Tuesday, September 23, 2014
Job is in Frisco
Parkwood International has been a leading search firm for 16 years. We are
consistently ranked among the top 25 offices in a network of over 800
companies. We have out performed the industry year after year. Read the
attached article from one of the industry's top consulting firms.
by Mike Hardon
Business reporters need a new angle when they write about the economy. As
they search for any bright spots in the market, they revisit the same
stories and the same sectors over and over again: the housing sector might
be heating up again (or maybe it's down), Obamacare is helping (or killing)
jobs in healthcare, the unemployment numbers are out and the consensus is...
blah, blah, blah.
Here's a new angle: how abut writing about the third party recruiting
industry? This story has three plot lines any writer would kill for: an
industry that's growing like crazy, nimble small businesses taking share
from the dinosaurs, and best of all, a sector that wins after nearly
everyone counted them out.
Let's talk first about how "in demand" independent recruiters are right
now. Practically every company in the US depends on search firms in some
way. Agencies were responsible for 3.1% of all hires according to a study
by the recruiting consultancy CareerXroads in 2012. American companies will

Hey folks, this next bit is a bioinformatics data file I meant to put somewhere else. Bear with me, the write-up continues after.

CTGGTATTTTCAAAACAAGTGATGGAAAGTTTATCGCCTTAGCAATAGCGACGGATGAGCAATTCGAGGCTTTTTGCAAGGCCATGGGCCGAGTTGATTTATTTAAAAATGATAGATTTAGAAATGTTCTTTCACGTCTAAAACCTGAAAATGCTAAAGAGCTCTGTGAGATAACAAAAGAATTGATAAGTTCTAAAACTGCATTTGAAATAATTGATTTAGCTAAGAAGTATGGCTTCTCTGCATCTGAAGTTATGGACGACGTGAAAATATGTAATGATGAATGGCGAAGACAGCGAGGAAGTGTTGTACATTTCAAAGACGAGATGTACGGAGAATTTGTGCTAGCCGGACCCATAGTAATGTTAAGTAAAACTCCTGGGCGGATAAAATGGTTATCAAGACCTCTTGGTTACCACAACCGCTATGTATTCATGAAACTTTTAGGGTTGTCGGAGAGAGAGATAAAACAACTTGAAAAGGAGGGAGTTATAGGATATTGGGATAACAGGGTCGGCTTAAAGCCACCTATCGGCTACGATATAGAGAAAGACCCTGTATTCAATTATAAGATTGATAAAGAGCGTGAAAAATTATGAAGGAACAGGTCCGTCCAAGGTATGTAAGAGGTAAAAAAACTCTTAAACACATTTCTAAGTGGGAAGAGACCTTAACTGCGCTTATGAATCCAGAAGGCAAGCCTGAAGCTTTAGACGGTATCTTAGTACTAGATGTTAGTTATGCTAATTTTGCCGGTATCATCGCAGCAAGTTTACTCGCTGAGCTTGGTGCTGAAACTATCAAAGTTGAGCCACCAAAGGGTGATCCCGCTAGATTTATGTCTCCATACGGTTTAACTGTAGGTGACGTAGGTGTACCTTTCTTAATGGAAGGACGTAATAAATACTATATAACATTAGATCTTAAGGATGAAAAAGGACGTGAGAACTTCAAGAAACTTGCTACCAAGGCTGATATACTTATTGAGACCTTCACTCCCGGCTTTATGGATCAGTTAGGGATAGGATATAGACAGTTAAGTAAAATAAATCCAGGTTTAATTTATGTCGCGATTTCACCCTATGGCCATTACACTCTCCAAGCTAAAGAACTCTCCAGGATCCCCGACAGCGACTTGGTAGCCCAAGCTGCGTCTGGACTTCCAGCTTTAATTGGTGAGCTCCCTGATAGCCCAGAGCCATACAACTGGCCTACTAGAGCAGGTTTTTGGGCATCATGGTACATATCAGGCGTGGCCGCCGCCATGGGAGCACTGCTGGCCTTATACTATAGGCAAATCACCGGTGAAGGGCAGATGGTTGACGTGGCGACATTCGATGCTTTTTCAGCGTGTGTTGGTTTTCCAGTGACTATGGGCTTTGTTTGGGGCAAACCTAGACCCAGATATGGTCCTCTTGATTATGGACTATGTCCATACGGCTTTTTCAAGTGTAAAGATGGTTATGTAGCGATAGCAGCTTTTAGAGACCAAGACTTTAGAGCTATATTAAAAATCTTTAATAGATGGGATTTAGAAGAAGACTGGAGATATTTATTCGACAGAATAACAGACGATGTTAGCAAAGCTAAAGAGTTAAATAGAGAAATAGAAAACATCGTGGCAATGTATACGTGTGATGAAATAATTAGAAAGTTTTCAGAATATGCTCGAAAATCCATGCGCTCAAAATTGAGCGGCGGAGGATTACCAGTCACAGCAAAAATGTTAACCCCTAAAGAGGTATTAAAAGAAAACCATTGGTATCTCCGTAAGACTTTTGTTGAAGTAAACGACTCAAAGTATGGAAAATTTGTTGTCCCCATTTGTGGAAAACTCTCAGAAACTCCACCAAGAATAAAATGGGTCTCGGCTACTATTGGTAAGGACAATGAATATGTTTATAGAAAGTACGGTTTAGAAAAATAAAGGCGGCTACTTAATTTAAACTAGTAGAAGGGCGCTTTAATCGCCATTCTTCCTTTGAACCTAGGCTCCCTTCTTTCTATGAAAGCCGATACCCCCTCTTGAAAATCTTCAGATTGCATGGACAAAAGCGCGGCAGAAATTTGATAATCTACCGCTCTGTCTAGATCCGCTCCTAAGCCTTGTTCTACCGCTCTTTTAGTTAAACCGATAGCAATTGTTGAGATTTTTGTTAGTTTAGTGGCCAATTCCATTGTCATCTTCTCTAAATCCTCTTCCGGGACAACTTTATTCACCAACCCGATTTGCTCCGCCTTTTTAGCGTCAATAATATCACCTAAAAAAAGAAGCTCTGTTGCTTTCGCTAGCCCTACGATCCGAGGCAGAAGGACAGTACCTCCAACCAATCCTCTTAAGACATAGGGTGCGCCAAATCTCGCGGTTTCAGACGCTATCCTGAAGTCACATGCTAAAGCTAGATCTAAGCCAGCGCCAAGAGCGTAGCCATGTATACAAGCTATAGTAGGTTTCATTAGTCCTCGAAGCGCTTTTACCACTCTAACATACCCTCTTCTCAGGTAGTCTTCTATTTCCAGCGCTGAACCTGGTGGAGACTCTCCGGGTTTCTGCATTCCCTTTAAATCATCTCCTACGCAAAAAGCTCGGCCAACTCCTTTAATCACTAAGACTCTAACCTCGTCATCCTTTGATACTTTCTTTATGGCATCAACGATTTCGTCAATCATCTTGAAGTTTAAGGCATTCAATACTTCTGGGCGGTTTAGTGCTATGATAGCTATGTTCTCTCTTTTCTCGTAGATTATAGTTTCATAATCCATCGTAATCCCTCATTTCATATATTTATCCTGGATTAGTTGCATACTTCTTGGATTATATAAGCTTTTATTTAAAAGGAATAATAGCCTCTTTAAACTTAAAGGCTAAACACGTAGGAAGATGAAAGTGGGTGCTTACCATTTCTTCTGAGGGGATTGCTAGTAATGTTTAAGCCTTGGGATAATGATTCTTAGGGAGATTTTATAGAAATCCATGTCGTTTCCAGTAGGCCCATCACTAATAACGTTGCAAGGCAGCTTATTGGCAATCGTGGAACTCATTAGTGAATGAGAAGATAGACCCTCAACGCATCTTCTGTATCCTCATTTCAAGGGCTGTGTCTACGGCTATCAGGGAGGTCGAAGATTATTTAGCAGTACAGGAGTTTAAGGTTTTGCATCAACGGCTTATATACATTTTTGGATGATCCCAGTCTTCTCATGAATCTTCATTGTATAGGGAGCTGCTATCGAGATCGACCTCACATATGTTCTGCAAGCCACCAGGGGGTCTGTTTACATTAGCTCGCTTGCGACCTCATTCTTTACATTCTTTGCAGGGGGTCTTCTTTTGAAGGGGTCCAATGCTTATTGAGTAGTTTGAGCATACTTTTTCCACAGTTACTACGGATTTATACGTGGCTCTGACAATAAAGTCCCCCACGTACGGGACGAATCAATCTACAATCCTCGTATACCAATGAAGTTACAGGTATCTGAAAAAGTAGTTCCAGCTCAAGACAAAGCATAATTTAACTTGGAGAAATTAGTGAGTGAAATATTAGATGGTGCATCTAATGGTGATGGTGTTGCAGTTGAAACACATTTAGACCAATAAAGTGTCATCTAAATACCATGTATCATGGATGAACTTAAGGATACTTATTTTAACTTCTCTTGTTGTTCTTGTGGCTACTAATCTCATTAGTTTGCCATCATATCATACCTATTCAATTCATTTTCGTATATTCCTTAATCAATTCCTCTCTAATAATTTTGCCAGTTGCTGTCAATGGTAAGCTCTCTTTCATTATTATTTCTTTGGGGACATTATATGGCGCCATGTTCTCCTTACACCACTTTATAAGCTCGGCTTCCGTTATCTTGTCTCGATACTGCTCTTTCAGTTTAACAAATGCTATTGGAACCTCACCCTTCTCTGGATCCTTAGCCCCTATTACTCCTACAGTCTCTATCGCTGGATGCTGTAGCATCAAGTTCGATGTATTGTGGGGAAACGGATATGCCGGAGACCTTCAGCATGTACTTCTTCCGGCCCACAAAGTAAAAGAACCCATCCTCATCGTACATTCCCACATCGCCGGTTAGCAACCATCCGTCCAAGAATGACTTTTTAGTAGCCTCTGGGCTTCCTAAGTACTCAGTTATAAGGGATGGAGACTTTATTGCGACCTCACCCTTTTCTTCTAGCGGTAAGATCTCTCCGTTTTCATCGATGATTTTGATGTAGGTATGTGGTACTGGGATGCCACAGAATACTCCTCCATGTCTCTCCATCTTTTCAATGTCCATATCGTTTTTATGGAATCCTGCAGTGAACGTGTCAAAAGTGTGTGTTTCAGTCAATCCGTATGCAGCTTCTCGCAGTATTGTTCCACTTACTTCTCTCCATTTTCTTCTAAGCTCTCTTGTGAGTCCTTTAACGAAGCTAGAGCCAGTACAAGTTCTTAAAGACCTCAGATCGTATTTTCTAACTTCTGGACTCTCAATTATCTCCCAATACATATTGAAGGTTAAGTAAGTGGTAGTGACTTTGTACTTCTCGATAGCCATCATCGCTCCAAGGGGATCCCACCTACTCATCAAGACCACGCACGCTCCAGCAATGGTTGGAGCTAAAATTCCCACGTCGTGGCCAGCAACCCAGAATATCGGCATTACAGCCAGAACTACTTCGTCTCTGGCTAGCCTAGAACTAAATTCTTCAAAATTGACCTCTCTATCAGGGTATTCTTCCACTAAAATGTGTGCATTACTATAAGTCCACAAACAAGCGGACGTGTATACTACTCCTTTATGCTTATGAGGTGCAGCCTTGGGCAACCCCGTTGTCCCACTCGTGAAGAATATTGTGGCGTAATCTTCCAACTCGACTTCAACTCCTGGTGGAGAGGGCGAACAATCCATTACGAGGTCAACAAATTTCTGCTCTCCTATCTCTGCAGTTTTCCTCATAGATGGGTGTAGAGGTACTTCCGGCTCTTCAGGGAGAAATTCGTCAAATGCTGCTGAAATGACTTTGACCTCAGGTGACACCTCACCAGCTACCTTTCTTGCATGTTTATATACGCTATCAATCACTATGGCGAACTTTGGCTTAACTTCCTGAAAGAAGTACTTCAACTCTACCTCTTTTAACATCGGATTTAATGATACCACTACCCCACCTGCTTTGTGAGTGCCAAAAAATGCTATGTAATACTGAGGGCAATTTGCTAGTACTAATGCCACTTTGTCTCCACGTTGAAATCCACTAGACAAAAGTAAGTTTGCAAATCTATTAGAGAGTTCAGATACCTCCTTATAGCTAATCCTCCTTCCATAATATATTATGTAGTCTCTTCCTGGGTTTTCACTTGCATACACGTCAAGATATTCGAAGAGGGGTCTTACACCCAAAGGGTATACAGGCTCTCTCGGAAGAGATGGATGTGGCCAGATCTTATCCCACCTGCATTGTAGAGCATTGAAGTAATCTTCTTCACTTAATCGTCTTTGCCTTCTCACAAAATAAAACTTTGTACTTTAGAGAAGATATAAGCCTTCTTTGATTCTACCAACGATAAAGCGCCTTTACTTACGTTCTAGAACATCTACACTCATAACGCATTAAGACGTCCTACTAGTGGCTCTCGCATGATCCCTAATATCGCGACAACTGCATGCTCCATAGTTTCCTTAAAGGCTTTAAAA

spend $8B a year on search firm fees in 2014 according to Staffing Industry
Analysts. After a shakeout in 2009, the revenues earned by the contingent
recruiting industry have skyrocketed from $4.8B in 2010. Unlike the bubble
days of 2007 and 2008, those revenues haven't drawn a flood of new search
The sense we get at BountyJobs is that the number of search firms is
growing, and the quality of the firms is better than it's ever been.
Although overall revenues are still about 25% down from their peak in
2007, recruiters are riding a rising tide.
Compare the growth in the contingent space with what's happening in
retained search. According to the same SIA report, fees earned by retained
firms have been stuck in neutral for five years, barely budging from $4.7B
in 2010 to an estimated $5.2B in 2014. You can interpret this a dozen ways,
but, and I'm sure I'll hear about it, our opinion is that employers have
made a dramatic shift by taking low- to middle- executive jobs (VP of
marketing, director of clinical trials, etc.) away from the large,
centralized executive search firms and sending them to the smaller, more
specialized, more regionalized independent recruiters.
Sure, if you need a CEO for your Fortune 500 firm, give Spencer Stuart an
But if you're looking for a VP or director of sales at that same Fortune
500 firm, you'll get better success finding niche recruiters willing to
work for a contingent fee as long as you're willing to give them your time
and a market fee on success.
If you are ready to invest your time and effort to build a career please
submit your credential to